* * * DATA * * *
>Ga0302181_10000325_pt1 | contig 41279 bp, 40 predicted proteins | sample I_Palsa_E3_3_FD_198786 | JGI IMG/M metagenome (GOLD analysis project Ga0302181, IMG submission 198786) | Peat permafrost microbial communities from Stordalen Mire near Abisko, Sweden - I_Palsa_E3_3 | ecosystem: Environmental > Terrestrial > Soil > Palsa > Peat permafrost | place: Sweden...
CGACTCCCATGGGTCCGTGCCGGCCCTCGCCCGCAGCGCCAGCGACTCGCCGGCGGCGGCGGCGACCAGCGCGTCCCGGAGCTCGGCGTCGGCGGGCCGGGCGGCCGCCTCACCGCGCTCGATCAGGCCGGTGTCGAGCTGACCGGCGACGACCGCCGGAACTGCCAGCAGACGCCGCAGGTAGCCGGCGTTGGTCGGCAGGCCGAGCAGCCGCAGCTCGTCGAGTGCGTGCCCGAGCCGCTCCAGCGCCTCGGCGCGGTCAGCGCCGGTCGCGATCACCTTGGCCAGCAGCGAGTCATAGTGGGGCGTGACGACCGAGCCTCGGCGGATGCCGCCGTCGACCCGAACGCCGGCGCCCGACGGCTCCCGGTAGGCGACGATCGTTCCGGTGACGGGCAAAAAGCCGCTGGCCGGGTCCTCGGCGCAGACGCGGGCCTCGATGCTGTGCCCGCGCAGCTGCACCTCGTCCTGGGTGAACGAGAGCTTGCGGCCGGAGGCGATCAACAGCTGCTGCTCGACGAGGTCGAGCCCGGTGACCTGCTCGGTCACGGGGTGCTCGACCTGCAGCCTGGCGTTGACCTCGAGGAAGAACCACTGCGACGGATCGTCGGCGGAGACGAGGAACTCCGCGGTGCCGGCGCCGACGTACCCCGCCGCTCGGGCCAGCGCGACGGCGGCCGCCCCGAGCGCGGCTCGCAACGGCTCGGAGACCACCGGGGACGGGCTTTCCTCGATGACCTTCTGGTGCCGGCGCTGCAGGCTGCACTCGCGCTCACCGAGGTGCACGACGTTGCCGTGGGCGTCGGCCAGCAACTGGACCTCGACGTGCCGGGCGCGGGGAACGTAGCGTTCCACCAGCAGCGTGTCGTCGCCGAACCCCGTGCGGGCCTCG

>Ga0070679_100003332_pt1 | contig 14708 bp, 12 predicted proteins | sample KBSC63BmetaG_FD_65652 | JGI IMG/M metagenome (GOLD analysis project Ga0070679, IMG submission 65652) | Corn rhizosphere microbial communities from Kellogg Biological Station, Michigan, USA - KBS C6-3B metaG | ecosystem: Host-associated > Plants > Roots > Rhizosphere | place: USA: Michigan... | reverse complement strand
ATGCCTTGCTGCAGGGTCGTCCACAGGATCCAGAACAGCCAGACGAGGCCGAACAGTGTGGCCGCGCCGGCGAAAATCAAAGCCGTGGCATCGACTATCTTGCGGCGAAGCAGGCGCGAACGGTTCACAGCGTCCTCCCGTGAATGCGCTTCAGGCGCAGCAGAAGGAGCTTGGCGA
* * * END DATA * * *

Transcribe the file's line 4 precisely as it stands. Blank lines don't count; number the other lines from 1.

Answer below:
ATGCCTTGCTGCAGGGTCGTCCACAGGATCCAGAACAGCCAGACGAGGCCGAACAGTGTGGCCGCGCCGGCGAAAATCAAAGCCGTGGCATCGACTATCTTGCGGCGAAGCAGGCGCGAACGGTTCACAGCGTCCTCCCGTGAATGCGCTTCAGGCGCAGCAGAAGGAGCTTGGCGA